The Cello Factory
In his essay on Simon Streather’s exhibition, Night Paintings, Jean-Paul Martinon writes that the paintings are “embodiments to keep the possibility of the possible open, which is nothing else than keeping art and life moving a little further still.” Standing in the airy, open space of the Cello Factory, surrounded by Streather’s small but striking works in watercolour and ink, the sense of the possible is ever-present.
The paintings are spaced out across the gallery, mounted simply on white paper rather than framed. In this minimalist presentation, there are not works crammed in to fill every available wall, but rather the ones that have been chosen have been carefully placed and given their own space. Despite this sense of the deliberate in the exhibition overall, each painting presents a feeling of fluidity, like one might turn around and see an almost imperceptibly different painting to the one that was there moments previously. To my mind, these works are snapshots or embodiments of the varied states of a mind in the quiet of night. Distilling the ephemeral onto a small photograph-sized piece of paper, Streather presents internal moments captured, but not frozen. As Martinon writes, “these paintings are not just beautiful marks or stains on paper, they express, like all human beings, an allergy to rest, an aversion to dead-points and repetition.” One piece, with flecks of yellow catching the eye through its layers, feels as though something might happen at any moment as you look at it. Another, which I gravitated towards immediately and repeatedly, emits a sense of fleeting serenity in its minimalism. There is great variety in the paintings, and yet there is a strong undercurrent that draws them together.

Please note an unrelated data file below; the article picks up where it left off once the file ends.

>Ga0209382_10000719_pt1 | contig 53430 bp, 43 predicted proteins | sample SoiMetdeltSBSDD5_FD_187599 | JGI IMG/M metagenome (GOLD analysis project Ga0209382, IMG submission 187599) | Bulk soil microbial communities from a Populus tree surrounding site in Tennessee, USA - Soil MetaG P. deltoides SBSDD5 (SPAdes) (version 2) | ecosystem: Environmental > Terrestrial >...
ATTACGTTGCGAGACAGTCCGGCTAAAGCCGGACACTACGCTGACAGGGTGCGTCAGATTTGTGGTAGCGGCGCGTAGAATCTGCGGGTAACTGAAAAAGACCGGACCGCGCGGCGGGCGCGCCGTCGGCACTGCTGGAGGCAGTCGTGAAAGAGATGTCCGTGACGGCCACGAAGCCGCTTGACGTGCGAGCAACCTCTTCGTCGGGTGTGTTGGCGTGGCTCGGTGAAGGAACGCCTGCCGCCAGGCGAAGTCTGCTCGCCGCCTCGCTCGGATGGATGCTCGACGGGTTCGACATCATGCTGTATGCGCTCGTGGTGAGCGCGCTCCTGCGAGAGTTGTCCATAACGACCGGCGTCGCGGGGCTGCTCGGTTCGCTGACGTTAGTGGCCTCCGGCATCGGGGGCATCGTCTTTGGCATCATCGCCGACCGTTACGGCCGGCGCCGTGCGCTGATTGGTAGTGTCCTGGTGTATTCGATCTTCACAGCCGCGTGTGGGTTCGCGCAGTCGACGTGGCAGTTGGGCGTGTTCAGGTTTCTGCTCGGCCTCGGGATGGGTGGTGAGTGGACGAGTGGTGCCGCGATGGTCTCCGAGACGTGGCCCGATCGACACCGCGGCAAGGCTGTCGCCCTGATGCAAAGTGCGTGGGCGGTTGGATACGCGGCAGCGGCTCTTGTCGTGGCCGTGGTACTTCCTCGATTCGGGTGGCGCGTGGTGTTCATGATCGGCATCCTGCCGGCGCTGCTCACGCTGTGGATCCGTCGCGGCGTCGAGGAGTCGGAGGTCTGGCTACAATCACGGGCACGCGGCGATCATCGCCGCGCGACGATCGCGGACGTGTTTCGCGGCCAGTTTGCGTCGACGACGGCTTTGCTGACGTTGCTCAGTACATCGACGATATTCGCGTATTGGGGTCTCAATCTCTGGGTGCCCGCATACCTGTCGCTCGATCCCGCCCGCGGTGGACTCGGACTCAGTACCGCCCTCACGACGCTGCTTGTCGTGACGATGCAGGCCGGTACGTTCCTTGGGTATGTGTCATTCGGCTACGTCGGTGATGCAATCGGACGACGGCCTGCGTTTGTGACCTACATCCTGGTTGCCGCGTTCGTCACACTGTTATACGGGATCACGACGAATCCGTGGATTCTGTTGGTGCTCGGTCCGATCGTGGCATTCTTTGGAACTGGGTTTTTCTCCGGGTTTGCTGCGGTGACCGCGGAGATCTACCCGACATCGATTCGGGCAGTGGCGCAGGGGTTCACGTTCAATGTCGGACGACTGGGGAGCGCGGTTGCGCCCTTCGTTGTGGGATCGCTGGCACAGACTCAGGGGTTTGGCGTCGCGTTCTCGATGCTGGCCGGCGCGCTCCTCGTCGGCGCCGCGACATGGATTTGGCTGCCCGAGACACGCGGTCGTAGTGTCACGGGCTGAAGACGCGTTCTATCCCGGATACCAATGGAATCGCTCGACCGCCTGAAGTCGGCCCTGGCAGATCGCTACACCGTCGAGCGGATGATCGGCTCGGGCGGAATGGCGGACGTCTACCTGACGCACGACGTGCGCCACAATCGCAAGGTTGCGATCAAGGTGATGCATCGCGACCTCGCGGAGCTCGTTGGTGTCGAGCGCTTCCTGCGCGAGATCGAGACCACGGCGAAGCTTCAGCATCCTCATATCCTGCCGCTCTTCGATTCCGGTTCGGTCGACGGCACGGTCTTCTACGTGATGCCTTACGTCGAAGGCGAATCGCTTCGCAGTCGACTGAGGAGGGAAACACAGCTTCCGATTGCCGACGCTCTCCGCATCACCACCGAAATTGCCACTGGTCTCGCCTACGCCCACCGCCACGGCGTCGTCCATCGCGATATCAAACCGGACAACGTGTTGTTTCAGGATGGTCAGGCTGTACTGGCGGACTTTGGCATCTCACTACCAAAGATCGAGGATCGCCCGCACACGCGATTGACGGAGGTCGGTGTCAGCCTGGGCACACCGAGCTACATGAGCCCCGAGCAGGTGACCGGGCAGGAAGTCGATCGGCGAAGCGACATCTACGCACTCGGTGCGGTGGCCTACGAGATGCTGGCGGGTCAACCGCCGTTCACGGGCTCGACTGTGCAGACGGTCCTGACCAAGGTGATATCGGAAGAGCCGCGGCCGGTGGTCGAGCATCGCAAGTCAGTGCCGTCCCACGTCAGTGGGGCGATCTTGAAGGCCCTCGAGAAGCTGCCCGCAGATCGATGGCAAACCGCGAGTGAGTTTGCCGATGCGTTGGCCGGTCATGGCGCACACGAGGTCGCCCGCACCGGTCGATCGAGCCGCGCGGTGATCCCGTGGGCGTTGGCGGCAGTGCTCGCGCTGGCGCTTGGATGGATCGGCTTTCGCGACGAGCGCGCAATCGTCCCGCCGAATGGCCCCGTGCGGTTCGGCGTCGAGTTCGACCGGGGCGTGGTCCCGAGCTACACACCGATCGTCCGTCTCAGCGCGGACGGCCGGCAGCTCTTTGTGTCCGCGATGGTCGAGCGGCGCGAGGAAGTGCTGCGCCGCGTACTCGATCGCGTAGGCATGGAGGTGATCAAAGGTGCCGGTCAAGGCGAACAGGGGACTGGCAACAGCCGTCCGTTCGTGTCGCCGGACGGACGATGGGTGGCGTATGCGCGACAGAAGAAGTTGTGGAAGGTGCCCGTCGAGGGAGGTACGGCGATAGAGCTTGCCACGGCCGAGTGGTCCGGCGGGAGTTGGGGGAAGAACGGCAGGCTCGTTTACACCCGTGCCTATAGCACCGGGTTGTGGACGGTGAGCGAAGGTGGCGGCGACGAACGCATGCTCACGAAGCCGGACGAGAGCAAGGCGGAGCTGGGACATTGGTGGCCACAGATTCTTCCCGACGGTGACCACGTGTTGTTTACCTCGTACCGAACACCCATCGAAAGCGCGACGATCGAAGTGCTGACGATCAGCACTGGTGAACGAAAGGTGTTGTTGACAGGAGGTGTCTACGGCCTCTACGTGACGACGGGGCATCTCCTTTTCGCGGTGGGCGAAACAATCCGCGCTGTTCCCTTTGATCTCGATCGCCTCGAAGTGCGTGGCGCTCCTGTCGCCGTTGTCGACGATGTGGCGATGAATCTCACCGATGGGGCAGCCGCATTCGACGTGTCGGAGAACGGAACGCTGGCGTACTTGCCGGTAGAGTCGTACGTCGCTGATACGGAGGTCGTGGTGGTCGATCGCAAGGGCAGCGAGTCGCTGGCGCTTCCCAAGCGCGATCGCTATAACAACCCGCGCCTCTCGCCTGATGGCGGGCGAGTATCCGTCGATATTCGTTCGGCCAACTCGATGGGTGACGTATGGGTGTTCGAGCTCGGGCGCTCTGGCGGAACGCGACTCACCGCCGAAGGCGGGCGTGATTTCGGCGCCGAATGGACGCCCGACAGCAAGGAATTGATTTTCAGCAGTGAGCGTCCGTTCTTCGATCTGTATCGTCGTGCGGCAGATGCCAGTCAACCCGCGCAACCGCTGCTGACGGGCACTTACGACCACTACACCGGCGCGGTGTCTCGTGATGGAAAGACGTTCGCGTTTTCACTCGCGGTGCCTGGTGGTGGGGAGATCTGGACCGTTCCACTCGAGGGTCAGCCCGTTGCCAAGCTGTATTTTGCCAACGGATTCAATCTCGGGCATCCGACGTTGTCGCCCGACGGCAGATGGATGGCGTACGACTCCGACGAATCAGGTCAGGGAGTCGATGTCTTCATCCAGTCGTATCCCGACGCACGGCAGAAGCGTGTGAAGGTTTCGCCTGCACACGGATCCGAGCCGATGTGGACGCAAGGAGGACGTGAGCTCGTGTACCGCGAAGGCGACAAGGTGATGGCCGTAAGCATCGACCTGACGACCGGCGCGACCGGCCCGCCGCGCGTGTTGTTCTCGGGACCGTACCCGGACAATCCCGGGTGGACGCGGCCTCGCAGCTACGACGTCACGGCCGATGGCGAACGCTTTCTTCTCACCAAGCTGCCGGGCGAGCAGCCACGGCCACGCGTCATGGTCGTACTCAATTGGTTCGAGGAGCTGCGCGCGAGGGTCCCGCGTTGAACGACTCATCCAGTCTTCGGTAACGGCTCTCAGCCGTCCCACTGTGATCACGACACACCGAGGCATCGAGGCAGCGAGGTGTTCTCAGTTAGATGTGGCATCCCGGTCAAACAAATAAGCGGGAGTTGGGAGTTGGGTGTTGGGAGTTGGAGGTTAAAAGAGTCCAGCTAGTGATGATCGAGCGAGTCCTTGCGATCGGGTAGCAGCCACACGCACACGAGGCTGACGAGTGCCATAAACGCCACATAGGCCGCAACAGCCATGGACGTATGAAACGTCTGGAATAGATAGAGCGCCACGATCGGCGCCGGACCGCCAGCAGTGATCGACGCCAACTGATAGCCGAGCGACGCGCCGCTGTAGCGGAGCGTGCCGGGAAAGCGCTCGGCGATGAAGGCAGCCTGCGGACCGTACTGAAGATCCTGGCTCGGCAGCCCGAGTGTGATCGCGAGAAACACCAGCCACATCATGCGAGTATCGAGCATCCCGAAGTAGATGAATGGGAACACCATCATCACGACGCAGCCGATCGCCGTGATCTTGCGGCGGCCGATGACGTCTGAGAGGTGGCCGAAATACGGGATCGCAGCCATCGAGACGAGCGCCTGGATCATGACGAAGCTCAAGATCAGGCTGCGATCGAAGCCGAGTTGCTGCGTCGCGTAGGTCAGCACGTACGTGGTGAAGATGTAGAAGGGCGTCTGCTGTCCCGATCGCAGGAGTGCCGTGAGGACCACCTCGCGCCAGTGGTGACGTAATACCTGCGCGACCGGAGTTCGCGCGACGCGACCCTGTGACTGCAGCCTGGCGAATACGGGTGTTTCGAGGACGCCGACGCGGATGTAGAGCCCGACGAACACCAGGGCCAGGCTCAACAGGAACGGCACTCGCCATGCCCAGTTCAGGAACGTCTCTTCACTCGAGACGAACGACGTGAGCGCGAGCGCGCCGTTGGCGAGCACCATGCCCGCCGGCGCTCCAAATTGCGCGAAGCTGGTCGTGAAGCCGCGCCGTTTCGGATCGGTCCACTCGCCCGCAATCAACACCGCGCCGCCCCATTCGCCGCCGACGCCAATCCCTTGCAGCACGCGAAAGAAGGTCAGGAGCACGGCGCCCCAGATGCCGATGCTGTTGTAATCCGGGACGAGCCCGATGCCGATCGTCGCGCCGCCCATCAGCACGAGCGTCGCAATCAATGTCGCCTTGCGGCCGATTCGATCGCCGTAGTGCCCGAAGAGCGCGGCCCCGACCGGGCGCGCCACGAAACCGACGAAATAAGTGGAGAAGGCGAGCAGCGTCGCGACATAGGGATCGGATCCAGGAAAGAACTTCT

Of course these readings are just the reactions these works evoked in me; everyone who I spoke to at the opening had experienced them slightly differently, which is the beauty of this exhibition. A conversation made up of exactly the same observations, and even the same words, will be very different depending on who it is with; similarly, these paintings, though they are static as any physical object, communicate something different to each pair of eyes that greets them.
In Night Paintings, Streather has created and brought together captivating manifestations of mutability which convey moments I would have thought too ephemeral to capture on paper.